What is IVIG?
What Is IVIG? IVIG stands for IntraVenous ImmunoGlobulin. IVIG is a preparation made by pooling immunoglobulin G (IgG) from the plasma of healthy blood donors. Generally, it’s used for the treatment of patients suffering from immunodeficiency disorders.
This type of preparation first became widely available during the second world war and was used to help prevent diseases such as polio, measles, and hepatitis. It was first used as a replacement therapy for people with primary immunodeficiency disorders in 1952 and administered through intramuscular injections. This method of administration limited the doses that could be given because of the small volumes involved and also proved to be painful for patients. This is no longer the case.
The U.S. licensed preparations that could be safely administered intravenously in the early 1980s. Larger doses could be given through the intravenous route and more closely matched the body’s own antibody production. Most patients tolerated this type of treatment well, and it soon became the standard treatment for patients suffering from primary immunodeficiencies with antibody deficiency.
What is IVIG Made Of?
IVIG is manufactured using donor pools from 10,000 to 60,000 units of donated human plasma. They contain immunoglobulin G (IgG) antibodies which fight off a wide variety of infectious agents. There are differences in the exact processes and stabilizing agents that are used from one manufacturer to another, but all IVIG preparations contain more than 96% IgG. Most products also contain some immunoglobulin A and trace amounts of other plasma proteins.
What is IVIG Used for?
Immunoglobulin preparations are currently approved by the FDA to be marketed for the following conditions:
- Primary Humoral Immunodeficiency (Pidd)
- Immune Thrombocytopenia Purpura (Itp)
- Chronic Inflammatory Demyelinating Polyneuropathy (Cidp)
- B-cell Lymphocytic Leukemia
- Kawasaki Syndrome
All IVIG products carry an indication for one of the above disorders, but none of them are indicated for all five.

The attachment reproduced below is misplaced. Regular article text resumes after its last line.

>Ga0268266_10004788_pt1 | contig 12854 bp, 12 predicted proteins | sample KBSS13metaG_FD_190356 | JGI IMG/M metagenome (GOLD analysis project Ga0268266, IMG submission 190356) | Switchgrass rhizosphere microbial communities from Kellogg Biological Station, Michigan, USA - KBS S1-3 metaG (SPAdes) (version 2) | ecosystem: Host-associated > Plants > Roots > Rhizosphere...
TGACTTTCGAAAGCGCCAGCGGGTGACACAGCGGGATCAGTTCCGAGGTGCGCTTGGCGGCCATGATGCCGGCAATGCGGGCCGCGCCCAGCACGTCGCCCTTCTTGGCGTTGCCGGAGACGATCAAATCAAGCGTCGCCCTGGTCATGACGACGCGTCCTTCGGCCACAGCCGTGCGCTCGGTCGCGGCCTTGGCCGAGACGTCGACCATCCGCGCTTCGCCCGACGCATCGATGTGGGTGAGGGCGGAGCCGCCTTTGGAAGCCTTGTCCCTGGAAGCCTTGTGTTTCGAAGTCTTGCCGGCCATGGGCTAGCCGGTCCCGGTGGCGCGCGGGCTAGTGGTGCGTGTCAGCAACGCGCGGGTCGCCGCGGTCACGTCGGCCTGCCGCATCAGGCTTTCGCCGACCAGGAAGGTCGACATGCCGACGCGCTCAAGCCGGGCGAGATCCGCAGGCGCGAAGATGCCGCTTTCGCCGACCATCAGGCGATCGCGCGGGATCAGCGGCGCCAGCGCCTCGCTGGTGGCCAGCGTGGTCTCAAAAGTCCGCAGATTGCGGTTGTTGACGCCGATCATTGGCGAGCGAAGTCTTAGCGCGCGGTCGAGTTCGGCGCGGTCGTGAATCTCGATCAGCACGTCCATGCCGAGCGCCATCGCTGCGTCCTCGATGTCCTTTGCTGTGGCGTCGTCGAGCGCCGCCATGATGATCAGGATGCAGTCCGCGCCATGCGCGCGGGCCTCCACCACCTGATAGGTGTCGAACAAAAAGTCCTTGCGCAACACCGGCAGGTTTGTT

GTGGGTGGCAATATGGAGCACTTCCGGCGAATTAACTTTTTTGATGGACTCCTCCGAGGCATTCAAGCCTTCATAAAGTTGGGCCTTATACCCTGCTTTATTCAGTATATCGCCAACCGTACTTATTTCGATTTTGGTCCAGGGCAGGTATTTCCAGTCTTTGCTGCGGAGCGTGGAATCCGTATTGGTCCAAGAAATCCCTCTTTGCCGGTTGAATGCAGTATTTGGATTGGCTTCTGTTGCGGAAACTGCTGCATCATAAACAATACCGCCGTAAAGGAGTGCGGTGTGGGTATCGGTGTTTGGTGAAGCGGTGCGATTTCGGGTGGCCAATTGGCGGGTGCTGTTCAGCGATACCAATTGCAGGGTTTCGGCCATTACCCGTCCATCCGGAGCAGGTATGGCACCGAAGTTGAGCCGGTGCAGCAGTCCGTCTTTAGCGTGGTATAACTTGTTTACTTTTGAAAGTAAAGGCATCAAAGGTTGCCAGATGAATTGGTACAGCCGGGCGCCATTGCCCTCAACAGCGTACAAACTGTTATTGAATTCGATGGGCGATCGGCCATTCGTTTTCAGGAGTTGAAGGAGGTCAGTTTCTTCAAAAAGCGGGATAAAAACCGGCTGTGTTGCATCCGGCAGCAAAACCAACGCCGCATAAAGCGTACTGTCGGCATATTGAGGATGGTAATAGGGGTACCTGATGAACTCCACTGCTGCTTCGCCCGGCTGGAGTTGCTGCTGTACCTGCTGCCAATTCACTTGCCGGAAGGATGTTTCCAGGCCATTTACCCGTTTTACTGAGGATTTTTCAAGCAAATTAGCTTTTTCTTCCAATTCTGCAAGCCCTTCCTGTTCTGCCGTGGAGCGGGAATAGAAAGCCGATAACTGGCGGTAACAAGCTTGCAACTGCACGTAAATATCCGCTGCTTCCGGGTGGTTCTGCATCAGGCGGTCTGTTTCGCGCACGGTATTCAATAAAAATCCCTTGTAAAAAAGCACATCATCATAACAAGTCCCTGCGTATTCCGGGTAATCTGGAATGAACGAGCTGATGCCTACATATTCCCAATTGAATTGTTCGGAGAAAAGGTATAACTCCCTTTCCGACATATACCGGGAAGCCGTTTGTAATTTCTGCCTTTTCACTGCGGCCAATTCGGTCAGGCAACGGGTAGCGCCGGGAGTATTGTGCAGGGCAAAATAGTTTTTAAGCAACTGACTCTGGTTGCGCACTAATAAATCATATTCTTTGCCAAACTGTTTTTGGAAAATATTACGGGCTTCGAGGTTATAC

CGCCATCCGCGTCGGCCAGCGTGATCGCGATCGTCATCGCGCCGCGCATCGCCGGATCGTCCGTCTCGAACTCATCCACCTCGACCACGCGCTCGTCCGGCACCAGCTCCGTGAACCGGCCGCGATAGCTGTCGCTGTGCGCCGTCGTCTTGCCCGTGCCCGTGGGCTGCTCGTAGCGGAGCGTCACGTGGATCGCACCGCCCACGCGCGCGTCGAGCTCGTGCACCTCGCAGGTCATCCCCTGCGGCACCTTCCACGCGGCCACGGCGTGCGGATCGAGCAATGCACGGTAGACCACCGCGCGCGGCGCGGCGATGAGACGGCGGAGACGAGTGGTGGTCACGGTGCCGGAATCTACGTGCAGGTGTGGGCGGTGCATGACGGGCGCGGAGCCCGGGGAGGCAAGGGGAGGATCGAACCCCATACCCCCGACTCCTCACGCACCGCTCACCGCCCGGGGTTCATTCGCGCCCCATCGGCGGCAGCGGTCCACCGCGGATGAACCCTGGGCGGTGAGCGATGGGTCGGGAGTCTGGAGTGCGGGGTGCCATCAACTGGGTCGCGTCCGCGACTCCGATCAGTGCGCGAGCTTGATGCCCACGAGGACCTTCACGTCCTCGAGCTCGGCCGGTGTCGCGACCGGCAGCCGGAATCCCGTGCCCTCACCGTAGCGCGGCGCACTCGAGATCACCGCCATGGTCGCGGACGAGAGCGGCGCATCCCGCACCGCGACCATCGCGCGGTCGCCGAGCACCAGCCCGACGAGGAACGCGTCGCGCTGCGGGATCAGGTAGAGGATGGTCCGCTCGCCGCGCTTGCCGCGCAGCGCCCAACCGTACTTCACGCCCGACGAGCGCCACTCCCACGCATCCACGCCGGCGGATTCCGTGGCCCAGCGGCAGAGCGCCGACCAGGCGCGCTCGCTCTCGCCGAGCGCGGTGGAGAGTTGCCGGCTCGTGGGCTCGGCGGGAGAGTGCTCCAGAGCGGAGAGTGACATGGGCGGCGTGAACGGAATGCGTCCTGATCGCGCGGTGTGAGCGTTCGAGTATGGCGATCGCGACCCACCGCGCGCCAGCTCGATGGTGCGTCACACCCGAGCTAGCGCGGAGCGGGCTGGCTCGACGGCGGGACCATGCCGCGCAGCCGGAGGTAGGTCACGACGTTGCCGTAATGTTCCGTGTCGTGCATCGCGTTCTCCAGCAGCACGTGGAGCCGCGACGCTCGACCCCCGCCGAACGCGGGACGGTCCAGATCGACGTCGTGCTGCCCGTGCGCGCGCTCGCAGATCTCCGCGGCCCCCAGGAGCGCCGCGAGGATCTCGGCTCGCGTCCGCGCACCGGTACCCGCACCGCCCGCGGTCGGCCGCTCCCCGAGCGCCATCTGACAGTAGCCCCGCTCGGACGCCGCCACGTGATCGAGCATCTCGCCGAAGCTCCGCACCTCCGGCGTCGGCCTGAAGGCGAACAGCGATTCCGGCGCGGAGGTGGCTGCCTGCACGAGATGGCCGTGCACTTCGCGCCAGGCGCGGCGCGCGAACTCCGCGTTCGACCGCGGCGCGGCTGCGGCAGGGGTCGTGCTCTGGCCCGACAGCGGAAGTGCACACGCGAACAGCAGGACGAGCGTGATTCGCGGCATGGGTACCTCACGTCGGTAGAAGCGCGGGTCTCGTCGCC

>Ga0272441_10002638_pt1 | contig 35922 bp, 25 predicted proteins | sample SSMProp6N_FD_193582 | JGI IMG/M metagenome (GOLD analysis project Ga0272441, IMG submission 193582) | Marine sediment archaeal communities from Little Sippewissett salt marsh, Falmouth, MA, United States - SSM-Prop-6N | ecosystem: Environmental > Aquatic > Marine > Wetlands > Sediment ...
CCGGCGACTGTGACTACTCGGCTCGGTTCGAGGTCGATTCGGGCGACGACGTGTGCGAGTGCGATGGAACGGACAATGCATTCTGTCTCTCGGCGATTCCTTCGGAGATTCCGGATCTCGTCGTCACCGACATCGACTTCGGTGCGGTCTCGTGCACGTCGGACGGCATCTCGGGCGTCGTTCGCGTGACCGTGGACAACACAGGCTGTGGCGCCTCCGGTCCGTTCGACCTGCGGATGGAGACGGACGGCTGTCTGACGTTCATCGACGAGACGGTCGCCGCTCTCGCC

Off-Label Uses of IVIG
Using a drug for an “off-label” purpose means to use it for something other than what it has been approved for. For example, aspirin is approved to relieve pain or reduce fever, but, because of other properties that aspirin has, many doctors suggest taking one aspirin per day to reduce the risk of heart attack. This would be an off-label use of aspirin.
Immunoglobulin therapy is often used for many different off-label conditions such as:
- Guillain-barré Syndrome
- Multifocal Motor Neuropathy
- Stiff Person Syndrome
- Relapsing-remitting Multiple Sclerosis
IVIG has also been used to treat other immune disorders, but results have not been proven on a large enough scale to earn the full acceptance of the medical community at this time.
What Is an Immunodeficiency Disorder?
An immunodeficiency disorder is when the body is unable to properly defend itself against infections and diseases. Someone suffering from this type of disorder is more susceptible to illness and disease than an average person. There are two type of immunodeficiency disorders, primary and secondary.
A primary disorder is one in which the immunodeficiency is caused by something congenital. The deficiency may or may not be present at birth, but it develops as the result of something the person was born with. There are more than 100 known types of primary immunodeficiency disorders.
Secondary disorders, sometimes called acquired disorders, develop later in life. They are caused by environmental factors that weaken the immune system. Some examples of secondary immunodeficiency causes are HIV, chemotherapy, malnutrition, and severe burns.
What is IVIG Treatment for an Immunodeficiency Disorder?
Treatment for immunodeficiency disorders focuses on three main points, regardless of whether it is a primary or secondary disorder:
- Treating and preventing infections
- Boosting the weakened immune system
- Treating the underlying cause of the deficiency
For managing infections, patients may be given antibiotics to fight pathogens as well as other medications to relieve the resulting symptoms, such as decongestants, expectorants, and ibuprofen to reduce pain and fever.
To boost the immune system, IVIG therapy is often used, but treatment may also include gamma interferon therapy and growth factor therapy.
If the immunodeficiency is caused by an underlying serious illness, such as cancer, for example, additional treatment would be specific to that illness.
Talk Your Doctor
What is IVIG? Still want to know more? If your doctor has recommended IVIG treatment, it’s important to follow through with the advice. Speak to your doctor for more information about immunodeficiency disorders, IVIG therapy, and qualified treatment centers near you.